Allegany Communications Sports
It was all too much for Maryland baseball to overcome for its dream season to continue into the NCAA super regionals – its battered pitching staff, its quaint but tiny home ballpark, a hot UConn offense and a questionable judgment call made by the umpire SEC baseball fans refer to as the Angel Hernandez of college baseball.
For those of you who don’t quite understand, in baseball vernacular, an umpire being referred to as Angel Hernandez to any degree is akin to his being known as the angel of death.
But first things first. True to form, the Terps battled to the end, twice nearly overcoming an early eight-run deficit in Monday’s winner-take-all regional showdown with Connecticut in an attempt to reach their first super regional since 2015.
Maryland (48-14) and head coach Rob Vaughn established nearly every school record this season sailing to the Big Ten championship and its second straight NCAA tournament berth and fifth since 2014, and hosted an NCAA regional for the first time in school history to the delight of their raucous fans, who packed their bandbox ballpark that had to undergo some additions and cosmetics to meet NCAA specs.
Making these changes permanent and further upgrading Shipley Field at Bob “Turtle” Smith Stadium as well as the complete baseball facility, thus making it easier for Vaughn to be happy to stay in College Park, should be high on Maryland athletic director Damon Evans’ summer to-do list. But that’s another topic for another time.
After a leadoff home run by Luke Shliger put the Terps up 1-0, UConn unleashed and raced to a 9-1 lead after four, but Maryland remained unfazed as it had all season and used its powerful offense to rally, bringing the tie run to the plate in the seventh after Chris Alleyne’s two-run homer made it 10-7.
The Terps had it down to 10-8 in the eighth and were rallying with a runner on third with one out when Alleyne chopped a grounder up the first-base line. The throw from the pitcher in foul territory was wide and a collision ensued at first with Alleyne being called safe with the runner scoring from third to make it 10-9 with still one out.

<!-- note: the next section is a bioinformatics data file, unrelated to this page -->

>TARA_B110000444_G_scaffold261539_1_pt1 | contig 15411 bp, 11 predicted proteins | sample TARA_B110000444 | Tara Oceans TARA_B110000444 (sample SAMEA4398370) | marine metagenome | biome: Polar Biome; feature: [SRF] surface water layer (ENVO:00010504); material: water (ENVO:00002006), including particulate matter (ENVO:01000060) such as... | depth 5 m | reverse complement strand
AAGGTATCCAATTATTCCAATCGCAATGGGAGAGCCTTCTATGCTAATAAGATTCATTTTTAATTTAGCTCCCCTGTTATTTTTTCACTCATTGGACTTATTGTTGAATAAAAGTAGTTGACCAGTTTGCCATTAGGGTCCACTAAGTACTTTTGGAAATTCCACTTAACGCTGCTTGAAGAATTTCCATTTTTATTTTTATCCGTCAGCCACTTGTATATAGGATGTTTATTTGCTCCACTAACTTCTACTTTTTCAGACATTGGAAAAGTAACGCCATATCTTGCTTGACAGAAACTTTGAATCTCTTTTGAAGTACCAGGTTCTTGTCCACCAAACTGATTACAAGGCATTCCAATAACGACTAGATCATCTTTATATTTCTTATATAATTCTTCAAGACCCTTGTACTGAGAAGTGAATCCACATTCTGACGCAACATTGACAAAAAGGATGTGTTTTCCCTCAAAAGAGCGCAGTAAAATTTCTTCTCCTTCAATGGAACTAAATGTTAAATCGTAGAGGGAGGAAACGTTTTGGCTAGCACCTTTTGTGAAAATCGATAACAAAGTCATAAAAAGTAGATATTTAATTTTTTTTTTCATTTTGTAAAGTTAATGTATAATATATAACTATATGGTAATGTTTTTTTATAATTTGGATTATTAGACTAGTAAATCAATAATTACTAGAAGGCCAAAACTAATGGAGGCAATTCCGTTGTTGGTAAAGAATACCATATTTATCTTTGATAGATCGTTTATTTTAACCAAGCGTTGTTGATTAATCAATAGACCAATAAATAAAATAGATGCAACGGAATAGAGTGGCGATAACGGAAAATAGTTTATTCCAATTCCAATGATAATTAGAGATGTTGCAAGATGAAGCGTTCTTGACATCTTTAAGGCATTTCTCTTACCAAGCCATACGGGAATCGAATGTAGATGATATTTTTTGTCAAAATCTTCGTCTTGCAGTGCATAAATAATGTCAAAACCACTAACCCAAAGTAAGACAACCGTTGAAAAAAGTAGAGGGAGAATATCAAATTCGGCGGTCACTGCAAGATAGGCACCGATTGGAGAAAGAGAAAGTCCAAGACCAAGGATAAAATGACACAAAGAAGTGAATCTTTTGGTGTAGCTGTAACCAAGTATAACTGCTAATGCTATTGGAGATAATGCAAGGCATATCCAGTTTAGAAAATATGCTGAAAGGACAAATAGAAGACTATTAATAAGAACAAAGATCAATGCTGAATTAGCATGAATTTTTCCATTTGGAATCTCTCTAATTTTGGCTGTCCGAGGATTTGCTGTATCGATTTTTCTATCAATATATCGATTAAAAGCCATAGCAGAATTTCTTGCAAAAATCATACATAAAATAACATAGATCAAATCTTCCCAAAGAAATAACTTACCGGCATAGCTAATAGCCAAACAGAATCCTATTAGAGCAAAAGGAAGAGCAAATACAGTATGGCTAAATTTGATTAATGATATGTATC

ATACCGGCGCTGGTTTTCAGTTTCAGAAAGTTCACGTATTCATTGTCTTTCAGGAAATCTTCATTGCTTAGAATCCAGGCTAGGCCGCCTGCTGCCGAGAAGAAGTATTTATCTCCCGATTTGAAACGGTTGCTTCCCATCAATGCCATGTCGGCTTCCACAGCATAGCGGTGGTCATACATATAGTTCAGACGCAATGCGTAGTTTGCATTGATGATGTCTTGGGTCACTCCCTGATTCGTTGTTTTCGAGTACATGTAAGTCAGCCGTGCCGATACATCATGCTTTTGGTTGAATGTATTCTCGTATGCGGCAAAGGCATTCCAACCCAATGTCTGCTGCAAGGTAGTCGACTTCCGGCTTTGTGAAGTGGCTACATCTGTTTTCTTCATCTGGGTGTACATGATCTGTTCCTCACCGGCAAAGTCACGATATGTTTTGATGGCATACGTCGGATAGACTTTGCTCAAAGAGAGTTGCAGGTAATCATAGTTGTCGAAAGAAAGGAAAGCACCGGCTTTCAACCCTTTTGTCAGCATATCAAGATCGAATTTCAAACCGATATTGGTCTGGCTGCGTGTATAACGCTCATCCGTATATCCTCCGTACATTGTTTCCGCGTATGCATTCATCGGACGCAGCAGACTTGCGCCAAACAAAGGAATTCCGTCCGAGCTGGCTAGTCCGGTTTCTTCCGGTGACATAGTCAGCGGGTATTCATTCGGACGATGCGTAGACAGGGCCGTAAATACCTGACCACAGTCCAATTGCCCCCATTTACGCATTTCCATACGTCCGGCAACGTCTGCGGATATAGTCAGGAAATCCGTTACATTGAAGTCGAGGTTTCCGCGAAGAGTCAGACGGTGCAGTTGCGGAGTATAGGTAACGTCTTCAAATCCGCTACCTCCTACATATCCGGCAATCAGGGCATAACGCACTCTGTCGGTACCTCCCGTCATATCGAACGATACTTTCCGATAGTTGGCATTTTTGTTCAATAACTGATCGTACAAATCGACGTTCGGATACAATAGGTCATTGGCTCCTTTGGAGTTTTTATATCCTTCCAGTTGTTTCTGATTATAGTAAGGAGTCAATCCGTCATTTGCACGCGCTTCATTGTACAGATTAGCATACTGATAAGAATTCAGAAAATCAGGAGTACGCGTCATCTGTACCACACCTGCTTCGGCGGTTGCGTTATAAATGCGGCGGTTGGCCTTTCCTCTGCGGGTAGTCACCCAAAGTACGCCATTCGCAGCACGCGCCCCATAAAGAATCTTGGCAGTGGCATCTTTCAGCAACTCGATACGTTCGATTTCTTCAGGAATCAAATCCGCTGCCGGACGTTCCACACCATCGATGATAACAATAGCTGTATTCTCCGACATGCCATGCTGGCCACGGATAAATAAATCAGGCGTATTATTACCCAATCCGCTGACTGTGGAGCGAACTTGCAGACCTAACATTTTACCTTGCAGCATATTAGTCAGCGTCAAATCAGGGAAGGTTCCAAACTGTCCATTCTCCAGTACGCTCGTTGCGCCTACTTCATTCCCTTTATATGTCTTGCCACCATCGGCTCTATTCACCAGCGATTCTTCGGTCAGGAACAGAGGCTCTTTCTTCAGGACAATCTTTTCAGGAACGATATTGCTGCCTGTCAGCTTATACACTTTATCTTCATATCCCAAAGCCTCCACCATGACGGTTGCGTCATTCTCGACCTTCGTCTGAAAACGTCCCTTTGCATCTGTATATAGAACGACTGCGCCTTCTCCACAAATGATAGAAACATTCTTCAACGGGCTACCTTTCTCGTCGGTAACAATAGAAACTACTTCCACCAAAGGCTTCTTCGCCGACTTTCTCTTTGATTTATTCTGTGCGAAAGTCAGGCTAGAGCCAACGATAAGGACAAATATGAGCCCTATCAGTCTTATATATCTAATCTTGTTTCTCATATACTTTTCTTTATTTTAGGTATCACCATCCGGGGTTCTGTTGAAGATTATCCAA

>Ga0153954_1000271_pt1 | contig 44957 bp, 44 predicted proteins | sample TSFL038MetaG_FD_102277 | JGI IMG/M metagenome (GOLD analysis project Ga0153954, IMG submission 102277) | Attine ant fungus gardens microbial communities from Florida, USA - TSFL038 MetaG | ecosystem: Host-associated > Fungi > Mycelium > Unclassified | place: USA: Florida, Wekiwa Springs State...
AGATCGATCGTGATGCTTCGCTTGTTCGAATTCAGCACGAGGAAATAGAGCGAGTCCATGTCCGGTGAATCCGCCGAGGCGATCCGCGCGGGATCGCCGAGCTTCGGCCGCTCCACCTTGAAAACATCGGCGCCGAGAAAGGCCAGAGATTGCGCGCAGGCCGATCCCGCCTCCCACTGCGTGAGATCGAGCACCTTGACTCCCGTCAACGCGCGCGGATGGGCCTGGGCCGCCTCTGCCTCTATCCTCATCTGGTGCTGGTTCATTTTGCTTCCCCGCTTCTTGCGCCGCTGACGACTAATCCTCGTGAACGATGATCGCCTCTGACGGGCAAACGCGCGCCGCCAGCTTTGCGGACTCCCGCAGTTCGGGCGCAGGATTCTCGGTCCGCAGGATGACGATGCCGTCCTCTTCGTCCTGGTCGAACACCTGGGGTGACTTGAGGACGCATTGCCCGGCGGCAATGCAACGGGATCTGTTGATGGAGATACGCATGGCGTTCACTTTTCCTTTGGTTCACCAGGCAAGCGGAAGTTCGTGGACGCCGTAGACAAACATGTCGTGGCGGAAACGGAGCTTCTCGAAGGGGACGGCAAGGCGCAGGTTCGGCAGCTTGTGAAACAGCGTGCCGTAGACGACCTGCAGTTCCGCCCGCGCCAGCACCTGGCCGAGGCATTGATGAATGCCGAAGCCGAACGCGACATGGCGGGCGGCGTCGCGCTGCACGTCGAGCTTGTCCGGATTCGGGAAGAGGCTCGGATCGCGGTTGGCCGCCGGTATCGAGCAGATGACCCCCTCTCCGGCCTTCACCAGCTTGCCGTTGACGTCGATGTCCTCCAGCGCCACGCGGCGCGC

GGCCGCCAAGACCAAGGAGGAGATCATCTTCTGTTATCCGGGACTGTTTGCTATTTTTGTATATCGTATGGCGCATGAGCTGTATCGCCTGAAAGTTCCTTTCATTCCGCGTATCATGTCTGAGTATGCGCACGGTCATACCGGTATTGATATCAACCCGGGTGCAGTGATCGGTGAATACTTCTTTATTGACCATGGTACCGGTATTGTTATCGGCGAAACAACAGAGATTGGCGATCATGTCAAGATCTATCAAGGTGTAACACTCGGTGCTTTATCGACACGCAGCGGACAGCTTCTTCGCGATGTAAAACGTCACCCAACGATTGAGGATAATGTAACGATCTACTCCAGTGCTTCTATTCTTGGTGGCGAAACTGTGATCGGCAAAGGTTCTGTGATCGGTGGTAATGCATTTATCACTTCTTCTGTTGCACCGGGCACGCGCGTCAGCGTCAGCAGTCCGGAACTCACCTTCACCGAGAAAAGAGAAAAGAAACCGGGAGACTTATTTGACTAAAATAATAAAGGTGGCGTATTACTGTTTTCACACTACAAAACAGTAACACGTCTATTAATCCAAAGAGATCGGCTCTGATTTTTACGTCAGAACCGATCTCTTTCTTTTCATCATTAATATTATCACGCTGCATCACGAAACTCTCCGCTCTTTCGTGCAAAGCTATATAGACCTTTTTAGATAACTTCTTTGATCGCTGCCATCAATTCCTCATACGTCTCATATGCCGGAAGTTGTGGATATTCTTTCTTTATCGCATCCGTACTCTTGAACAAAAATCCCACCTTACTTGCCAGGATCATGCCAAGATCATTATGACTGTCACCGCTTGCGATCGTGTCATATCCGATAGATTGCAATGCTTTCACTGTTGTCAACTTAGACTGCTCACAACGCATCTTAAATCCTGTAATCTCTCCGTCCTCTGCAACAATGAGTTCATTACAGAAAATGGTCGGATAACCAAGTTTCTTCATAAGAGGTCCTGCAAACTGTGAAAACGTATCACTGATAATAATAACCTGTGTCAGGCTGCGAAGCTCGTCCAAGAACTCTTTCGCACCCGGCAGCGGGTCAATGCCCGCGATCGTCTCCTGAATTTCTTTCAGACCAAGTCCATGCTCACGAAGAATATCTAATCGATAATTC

But home plate umpire Jeff Head (see Angel Hernandez) ran up the line and called Alleyne out for being in the running lane as he slammed into the first baseman, sending the runner who had scored back to third base.
The call was reviewed and upheld and Maryland would get no closer.
College Park, naturally, went absolutely bonkers, and even the ESPN analyst said he had never seen that call made. Yet Orioles fans have, both in the 1969 World Series and the 1996 Divisional Playoffs, but in neither instance was it anywhere near as iffy as this one was.
Matter of fact, Cal Ripken Jr. made a career running to first base well into the infield grass on the inside of the line. Alleyne, while slightly inside the line, ran the entire way in the dirt portion of the field mainly on the line.
As Peter Schmuck, who made a career of covering baseball for the Los Angeles Times and the Baltimore Sun, tweeted on Monday, “Sad ending for Maryland baseball. Covered Major League Baseball for 40+ years and did not once see that call made if the runner was not on the grass at some point. Call might have been technically correct — might — but shouldn’t have impacted a close postseason game IMO.”
I personally thought the call was rinky-dink, but understood what Head was calling. For those of us who had never heard of Head until Monday night, however, what stood out was the manner in which he made himself the story of the game almost from the beginning, as he pounced from behind the plate to charge Shliger to run rather than to admire his home run.
Head bullied both teams on Monday night, including the UConn pitchers, showing up both teams on several occasions; and he has a history to match this behavior, twice being disciplined by the SEC for “misapplied rules of the game.”
One of the reasons so many people claim they dislike umpires is because of the classic Little Man behavior we saw from Jeff Head on Monday night.
To be certain, Head’s call did not cost Maryland the game or the regional title, yet umpires such as Head who have clear authority and power issues have no place in baseball, particularly not in NCAA regional finals.
As Schmuck, who has pretty much seen it all in baseball for over 40 years, alluded to, it is the insecurity of a handful of umpires such as this guy that is too often the deciding factor of a very important moment.
We have no games without umpires. Yet in the history of baseball, no fan has ever bought a ticket to watch an umpire.
Mike Burke writes about sports and other stuff for Allegany Communications. He began covering sports for the Prince George’s Sentinel in 1981 and joined the Cumberland Times-News sports staff in 1984, serving as sports editor for over 30 years. Contact him at [email protected] and [email protected]. Follow him on Twitter @MikeBurkeMDT